The object of this section, as is indicated by its caption, was to provide for the “issuance of shares of stock without nominal or par value.” While permitting such shares as to common stock, the right is denied as to stock preferred as to principal, which must be of the par value of $5, or multiples thereof, but not more than $100. There is no other limitation suggested as to the rights of the preferred stockholders. The certificate must state the number of shares of stock, and, if any of it is preferred, “the preferences thereof,” and the stock certificate, where there is a preference as to principal, must state the amount of stock having such preference and the particular character of the preference. Again, the section provides that certificates for preferred stock, having preference as to principal, shall briefly state the amount which the holders of each of such shares shall be entitled to receive on account of the principal from the surplus assets, in preference to the other shares, and any other rights or preferences given to the holders of such stock. These provisions show that the par value of the stock is not the precise amount which the holder may receive from the surplus assets upon dissolution, but that that matter may be controlled by the certificate of incorporation. The words "preference as to principal” are used in describing the stock, as distinguishing it from stock which is preferred as to dividends only. If the Legislature had intended to limit the preference to the par value of the stock, it would have used the words "par value," instead of speaking of “stock preferred as to principal.” The word “principal,” as used, is descriptive only, and not a limitation. The section does not purport to limit the preference, but only requires that it be made definite and certain.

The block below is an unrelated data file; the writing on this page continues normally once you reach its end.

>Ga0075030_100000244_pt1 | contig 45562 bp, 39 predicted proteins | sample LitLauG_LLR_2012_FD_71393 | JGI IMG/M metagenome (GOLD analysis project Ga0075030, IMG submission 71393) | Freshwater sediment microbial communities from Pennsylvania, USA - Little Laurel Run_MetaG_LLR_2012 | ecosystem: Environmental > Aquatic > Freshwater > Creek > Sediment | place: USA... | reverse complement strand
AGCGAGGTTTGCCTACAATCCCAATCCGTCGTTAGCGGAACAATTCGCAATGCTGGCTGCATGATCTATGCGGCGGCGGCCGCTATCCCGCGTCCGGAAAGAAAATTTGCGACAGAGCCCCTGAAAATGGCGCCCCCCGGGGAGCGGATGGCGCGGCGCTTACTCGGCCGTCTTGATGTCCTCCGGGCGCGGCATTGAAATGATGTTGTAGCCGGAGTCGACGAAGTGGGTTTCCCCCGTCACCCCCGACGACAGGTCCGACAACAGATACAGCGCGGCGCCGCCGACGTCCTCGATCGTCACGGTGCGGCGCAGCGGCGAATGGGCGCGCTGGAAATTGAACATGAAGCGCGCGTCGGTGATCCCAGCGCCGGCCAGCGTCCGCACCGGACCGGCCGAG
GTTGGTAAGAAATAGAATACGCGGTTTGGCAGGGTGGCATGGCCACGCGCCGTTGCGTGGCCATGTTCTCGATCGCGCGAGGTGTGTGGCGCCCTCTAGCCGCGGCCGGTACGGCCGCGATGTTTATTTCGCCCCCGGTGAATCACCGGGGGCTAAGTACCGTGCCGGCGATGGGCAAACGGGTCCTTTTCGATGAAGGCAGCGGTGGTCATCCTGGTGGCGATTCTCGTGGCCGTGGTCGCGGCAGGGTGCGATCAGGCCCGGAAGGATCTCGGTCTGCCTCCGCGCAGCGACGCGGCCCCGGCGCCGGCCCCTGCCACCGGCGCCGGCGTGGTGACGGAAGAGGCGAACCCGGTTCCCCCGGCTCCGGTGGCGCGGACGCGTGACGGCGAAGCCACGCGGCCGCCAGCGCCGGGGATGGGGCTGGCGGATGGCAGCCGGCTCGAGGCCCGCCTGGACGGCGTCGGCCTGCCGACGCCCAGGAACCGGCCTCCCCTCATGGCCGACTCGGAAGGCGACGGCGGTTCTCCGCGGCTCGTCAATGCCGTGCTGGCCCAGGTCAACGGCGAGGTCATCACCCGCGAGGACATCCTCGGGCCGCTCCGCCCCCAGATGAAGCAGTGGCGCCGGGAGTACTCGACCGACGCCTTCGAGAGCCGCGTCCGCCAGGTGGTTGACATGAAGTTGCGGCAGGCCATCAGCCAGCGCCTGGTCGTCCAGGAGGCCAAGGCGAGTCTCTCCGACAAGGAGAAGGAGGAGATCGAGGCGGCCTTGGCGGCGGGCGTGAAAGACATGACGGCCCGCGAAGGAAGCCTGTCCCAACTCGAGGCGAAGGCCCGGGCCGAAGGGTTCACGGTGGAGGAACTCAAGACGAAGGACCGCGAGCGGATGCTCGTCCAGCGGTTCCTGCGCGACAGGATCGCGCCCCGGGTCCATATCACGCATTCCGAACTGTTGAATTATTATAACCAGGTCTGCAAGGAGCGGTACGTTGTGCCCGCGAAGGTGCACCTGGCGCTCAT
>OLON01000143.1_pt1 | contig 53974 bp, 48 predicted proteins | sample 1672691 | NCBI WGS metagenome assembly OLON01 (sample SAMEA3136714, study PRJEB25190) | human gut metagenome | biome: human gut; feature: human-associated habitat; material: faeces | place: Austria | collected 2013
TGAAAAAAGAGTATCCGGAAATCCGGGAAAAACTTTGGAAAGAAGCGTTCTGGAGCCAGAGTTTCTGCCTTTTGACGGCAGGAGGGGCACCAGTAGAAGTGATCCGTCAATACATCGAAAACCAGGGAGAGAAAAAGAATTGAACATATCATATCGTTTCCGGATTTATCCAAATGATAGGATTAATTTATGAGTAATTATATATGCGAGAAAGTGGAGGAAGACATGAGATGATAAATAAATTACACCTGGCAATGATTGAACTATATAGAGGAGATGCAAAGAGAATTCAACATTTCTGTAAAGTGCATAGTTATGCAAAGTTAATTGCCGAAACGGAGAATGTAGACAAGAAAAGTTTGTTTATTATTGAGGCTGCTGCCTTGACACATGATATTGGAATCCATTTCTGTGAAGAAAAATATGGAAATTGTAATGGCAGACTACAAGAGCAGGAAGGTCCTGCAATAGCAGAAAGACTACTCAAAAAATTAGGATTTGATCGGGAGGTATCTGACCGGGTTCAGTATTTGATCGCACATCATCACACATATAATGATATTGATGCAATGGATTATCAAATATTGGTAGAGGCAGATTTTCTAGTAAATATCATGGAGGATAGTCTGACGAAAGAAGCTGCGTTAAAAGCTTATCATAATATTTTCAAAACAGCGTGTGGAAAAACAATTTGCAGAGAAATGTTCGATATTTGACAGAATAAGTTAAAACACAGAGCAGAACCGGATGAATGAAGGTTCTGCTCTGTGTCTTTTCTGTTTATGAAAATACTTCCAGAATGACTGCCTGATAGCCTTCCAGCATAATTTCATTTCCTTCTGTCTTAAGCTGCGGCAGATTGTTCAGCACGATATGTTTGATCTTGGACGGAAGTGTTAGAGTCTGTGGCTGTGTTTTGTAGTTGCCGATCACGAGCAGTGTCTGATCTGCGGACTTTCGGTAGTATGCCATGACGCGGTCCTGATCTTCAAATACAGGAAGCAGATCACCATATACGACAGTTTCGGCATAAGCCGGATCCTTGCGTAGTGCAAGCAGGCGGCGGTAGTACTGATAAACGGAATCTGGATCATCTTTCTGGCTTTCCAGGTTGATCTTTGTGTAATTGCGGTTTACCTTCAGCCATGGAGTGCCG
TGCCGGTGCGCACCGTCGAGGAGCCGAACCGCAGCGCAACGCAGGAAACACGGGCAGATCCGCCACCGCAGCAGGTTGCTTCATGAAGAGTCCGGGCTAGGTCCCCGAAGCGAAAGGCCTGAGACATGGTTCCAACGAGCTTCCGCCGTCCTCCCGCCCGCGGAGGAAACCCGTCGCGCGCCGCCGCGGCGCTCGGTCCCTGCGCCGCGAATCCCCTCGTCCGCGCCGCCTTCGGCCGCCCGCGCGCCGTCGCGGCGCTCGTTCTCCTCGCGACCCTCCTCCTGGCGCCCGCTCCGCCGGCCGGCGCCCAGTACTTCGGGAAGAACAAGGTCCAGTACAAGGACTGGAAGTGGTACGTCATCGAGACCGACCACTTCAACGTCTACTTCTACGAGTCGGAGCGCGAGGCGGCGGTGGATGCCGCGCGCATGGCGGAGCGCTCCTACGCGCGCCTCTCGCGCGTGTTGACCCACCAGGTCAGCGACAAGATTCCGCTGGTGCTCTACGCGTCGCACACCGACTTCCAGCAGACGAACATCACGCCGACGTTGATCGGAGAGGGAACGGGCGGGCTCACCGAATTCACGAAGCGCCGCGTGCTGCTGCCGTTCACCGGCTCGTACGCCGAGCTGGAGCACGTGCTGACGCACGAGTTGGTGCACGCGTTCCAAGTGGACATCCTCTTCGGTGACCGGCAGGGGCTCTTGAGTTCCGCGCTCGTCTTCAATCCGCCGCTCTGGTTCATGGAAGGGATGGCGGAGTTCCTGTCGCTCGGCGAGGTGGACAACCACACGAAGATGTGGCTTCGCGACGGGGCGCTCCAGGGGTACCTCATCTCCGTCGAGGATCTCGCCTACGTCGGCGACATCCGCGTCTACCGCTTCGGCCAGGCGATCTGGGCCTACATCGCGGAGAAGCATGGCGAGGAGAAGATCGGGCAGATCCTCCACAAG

[2] The question we are considering has no practical application to a going concern, but only becomes important when a corporation is retiring from business and after the creditors are paid. So far as

the public is concerned, at any time while the corporation is alive, the par value of the stock is important; but upon a final dissolution, and after all debts are paid, the manner in which the surplus shall be distributed among the stockholders of concern to them only, and may be a matter of agreement between them. Considering the fact that the common stockholders contribute a mere trifle to the business, perhaps $5 per share, while the preferred stockholders finance the corporation, the preferences are not unreasonable-clearly not so unjust as to be against public policy.

If it is urged that the provision for the redemption of the stock while the corporation is a going concern may prejudice the public, or creditors, a sufficient answer is that the Stock Corporation Law regulates the manner in which the capital stock of a corporation may be reduced, and safeguards the interests of the public and the creditors.

We therefore conclude that the certificate should be filed. The order appealed from should be reversed, with $10 costs and disbursements, and the writ granted, with $50 costs and disbursements. All concur.

(111 Misc. Rep. 654)

SCHWIMMER et al. v. ROTH et al. (Supreme Court, Special Term for Trials, Kings County. May 14, 1920.) 1. Vendor and purchaser Eww341 (5)—Purchaser can recover payments and

cost of search, when title fails.

The purchaser can recover, in case of the vendor's inability to make title, because of the existence of unknown mortgages, the amounts paid by

him on the contract, with interest, and the expenses of the search of title. 2. Vendor and purchaser Cw351 (8)—Innocent vendor not liable in damages

for failure of title.

Where vendor was unable to make title because of the existence of mortgages of which he had no knowledge, the purchaser cannot recover damages for the breach of the contract, in addition to the payments made, with interest, and the expenses of search, though he could recover such damages if defendant refused arbitrarily to perform, or knowingly con

tracted beyond his power, or was guilty of fraud or bad faith. 3. Vendor and purchaser E214 (1)-On failure of title assignee of purchaser

cannot recover from vendor money paid for assignment.

The assignee of a purchaser cannot recover from a vendor, who was unable to make title because of mortgages unknown to him, the amount paid the original purchaser for the assignment, since the original purchaser could not have recovered such amount from the vendor, and the

assignee has no greater rights. Action by Adolph Schwimmer and another against Rosa Roth and others, as executors under the last will and testament of Henry Roth, deceased, and another. Judgment directed for plaintiffs for the amount paid on account of the contract, with interest, and the expenses of the search of title.

Foster & Newman, of New York City (Nathan Ballin, of New York City, and Benjamin Arnest, of counsel), for plaintiffs. Oscar A. Lewis, of Brooklyn, for defendants. For other cases see same topic & KEY-NUMBER in all Key-Numbered Digests & Indexes